10 thoughts on “ECB Stress Test Manual”

  1. The Great Underwriting of Financial and Investor Interests (GUFII), all compliments of the public purse and social services throughout Europe.

    Making Europe save for investors. No investor will be left behind, while there is a public purse to be plundered.

  2. Oh…. man… you know it is a serious document when they start off with a explanation page for the 3 letter abbreviations. Distance to Default!!

    Next month is the join up…. and finalization is in October!!!

    Not easy reading however, a bit of chewing is required.. take the below excerpt..

    ‘1.2 CREDIT RISK

    For credit losses, five types of test will be run:

    1 comparison of starting point PD PIT and LGD PIT parameters with outcomes of AQR collective provisioning challenger model and other analysis of default flow.

  3. @Sporthog

    The bottom line in all the mumbo-jumbo is that whatever embedded investor losses are uncovered by the ‘stress tests’, these losses will be shored up, by the public purse in each State or in the final analysis by the ESM, another public purse, that Ireland is bunging with €250 million per year. [€500 million to the ESM so far to my knowledge, with a potential contingent liability of €11 billion].

    This despite being told that Irish banks will not get a cent from the ESM fund, as ‘our banks’ don not qualify, and that the State will have to shore up any shortfalls, yet again.
    The bank stress tests are the heist to beat all heists, under the guise of ‘making sure the banks are secure’.
    Now, what sane person could object to ‘making the banks secure’.

  4. OK that’s the manual, but shouldn’t there be a page at the back to tear off and pop in the post, where you write your country’s address and phone number, in order to register for the guarantee?

  5. fyi – Steve Keen

    Considering Economics? Consider Kingston

    If you know any UK student who is considering doing economics at University, please refer them to this blog post. This Thursday, you’ll find out your A-Level results. Whatever they are, if you are considering doing an economics degree, then I want you to consider doing it at Kingston University. At first glance, that’s something you wouldn’t do if you had a choice, because Kingston rates well down the list in the Guardian League Table. Why choose Kingston—which is at the bottom of the Guardian’s list—if, for example, your A-level results would get you into Oxford, which is at the top? A clue as to why can be found in The Guardian itself—not in the League Table, but in a recent column by The Guardian’s senior economics commentator Aditya Chakrabortty, entitled “Uni­ver­sity eco­nom­ics teach­ing isn’t an edu­ca­tion: it’s a £9,000 lobotomy“. –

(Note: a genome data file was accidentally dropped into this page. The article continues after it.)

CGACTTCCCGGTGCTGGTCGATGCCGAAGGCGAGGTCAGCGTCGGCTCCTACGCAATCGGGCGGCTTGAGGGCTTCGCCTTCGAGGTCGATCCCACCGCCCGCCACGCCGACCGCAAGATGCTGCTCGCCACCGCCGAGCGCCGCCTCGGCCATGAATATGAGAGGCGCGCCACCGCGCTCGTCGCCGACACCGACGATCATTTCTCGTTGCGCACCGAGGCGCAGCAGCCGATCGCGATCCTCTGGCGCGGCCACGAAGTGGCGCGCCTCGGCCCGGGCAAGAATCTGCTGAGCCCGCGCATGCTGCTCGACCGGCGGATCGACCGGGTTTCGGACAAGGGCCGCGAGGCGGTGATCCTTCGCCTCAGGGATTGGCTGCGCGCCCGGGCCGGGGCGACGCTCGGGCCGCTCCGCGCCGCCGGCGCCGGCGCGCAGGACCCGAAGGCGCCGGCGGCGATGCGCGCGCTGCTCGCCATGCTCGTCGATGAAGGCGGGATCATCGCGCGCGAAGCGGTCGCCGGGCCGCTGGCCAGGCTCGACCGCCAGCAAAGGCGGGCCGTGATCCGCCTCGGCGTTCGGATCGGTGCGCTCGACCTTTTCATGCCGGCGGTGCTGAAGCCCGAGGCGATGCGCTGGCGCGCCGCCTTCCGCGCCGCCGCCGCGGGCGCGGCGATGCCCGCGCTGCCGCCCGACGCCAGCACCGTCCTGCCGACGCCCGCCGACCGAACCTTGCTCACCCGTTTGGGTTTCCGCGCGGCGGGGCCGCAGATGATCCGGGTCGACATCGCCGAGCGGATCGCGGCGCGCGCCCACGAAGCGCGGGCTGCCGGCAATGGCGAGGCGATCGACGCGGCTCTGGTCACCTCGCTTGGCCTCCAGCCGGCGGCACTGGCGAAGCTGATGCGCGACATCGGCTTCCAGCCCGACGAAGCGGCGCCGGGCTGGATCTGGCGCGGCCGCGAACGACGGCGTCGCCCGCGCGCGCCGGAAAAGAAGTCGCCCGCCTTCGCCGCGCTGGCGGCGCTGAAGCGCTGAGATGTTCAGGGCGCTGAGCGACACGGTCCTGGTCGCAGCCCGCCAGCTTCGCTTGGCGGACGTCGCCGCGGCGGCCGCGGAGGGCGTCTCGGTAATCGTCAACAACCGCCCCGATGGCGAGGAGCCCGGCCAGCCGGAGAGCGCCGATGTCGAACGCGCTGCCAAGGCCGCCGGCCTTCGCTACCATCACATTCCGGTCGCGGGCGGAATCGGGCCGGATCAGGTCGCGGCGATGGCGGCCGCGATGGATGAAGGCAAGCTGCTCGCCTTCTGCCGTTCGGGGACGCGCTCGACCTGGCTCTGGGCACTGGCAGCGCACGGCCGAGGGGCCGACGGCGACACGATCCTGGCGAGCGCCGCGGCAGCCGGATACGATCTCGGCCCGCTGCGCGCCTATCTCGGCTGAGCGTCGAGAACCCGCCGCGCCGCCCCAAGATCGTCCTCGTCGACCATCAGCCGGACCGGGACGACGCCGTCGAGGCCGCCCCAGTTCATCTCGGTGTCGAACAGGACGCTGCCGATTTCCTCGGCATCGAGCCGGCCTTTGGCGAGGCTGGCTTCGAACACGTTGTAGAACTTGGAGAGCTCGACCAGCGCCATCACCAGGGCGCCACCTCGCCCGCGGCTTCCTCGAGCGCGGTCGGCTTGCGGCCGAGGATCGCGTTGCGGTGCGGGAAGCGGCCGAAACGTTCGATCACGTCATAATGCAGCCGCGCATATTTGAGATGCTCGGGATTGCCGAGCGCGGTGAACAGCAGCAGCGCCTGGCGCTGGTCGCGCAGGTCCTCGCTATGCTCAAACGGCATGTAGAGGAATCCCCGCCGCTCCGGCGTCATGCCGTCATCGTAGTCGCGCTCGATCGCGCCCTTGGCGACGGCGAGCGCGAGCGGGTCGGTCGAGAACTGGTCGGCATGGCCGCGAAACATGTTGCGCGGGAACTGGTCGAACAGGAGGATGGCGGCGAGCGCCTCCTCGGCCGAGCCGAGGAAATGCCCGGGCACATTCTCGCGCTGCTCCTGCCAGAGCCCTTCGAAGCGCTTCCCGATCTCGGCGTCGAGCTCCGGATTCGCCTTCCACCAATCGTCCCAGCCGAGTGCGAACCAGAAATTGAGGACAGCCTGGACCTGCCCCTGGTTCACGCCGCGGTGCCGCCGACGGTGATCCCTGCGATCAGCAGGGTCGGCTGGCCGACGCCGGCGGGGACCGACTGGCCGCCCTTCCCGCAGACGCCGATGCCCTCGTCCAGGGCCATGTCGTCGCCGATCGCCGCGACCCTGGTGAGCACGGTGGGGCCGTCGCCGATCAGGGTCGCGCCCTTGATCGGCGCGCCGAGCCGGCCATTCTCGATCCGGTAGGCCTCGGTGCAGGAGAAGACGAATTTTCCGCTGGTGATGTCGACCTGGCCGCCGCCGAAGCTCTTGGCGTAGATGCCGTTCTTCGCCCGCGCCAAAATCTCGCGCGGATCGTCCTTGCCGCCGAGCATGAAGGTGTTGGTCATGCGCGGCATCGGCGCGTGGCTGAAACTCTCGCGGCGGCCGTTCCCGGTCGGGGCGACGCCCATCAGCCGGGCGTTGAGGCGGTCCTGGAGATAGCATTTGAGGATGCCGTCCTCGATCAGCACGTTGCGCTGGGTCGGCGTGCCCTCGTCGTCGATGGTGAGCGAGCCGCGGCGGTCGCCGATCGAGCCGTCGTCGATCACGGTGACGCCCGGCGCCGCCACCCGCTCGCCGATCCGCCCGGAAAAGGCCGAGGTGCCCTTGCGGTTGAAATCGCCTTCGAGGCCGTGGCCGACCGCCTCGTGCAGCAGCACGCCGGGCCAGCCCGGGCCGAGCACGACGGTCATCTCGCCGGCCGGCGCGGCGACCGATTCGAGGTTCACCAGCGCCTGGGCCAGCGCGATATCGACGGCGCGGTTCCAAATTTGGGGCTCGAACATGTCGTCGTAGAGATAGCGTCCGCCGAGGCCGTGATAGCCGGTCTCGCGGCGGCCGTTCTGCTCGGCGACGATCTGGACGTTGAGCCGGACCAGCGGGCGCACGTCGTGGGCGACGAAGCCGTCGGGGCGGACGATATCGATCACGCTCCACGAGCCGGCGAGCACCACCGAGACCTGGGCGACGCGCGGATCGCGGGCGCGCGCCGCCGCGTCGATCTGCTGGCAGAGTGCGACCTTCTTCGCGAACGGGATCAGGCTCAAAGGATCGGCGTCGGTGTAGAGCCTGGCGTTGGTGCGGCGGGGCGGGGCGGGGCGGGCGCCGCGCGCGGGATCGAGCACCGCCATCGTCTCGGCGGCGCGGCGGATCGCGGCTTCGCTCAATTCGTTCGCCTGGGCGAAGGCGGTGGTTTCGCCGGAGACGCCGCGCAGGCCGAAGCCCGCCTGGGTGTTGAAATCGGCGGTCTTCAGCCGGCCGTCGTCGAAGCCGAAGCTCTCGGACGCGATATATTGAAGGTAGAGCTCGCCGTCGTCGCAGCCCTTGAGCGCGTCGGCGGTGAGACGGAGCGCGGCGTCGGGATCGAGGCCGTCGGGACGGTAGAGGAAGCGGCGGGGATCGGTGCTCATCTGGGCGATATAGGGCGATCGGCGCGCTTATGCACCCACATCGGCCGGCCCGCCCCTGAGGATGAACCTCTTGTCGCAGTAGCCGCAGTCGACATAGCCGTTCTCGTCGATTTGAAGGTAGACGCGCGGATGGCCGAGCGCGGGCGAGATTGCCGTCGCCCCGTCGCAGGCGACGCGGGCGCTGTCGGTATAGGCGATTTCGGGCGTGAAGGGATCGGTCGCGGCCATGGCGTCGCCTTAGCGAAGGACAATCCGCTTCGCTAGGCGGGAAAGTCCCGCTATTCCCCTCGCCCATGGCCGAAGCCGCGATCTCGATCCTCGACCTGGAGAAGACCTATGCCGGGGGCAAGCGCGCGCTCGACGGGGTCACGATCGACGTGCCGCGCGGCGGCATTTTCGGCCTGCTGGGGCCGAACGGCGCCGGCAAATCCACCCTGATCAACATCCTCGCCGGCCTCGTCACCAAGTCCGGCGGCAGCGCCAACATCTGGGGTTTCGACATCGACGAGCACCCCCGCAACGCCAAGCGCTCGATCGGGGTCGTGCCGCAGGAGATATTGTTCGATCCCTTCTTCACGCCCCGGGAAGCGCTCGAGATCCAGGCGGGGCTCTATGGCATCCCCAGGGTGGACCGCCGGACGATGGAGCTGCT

http://www.debtdeflation.com/blogs/2014/08/12/considering-economics-consider-kingston/

  6. They should have done the stress tests in Q1 when everyone’s gander was up.
    The EZ panjandrums are always too slow .
    I bet Italy’s debt dynamics will lure the market back to tail risk discussions before too long.

    And that darling of the it’s all right Jack brigade, the UK, is really struggling to generate the salary increases that might justify a genuine recovery.

    2015 could be a real rubbernecking bonanza.

  7. Cliff Taylor (today’s SBP) , raises the potential problems that PTSB might have in getting through the stress tests, primarily due to its loss making trackers.
    However, PTSB would presumably have less trackers than AIB. The difference being that AIB is seemingly able to offload the tracker losses onto those with variable rates, or onto other all other borrowers.

    Either way, the tracker losses (or tracker subsidy, depending on how you look at it) are being absorbed by the general economy.
    The only reason PTSB sticks out like a sore thumb is that, unlike AIB, it does not have have enough ‘other suckers’ to pass the losses onto.

    The whole subsidisation of tracker mortgages, both OO and BTL, seems absurd, particularly in the case of banks that were clearly insolvent, and that would have gone to the wall without state support.
    There is certainly a good justification for levying trackers for the overgenerous subsidy being paid for by others borrowers and by general taxpayers.

  8. @JR
    Agreed re the lunacy of subsidising trackers to the tune of 700 million per annum, when there are so many alternatives that need the money.

  9. German bond yields are now below 1% and Irish ones aren’t far behind. The bond market seems to be saying that deflation is the future. If that is the case a lot of the banks are not going to be right for a VERY long time, regardless of what the stress tests say.

    Remember 2011

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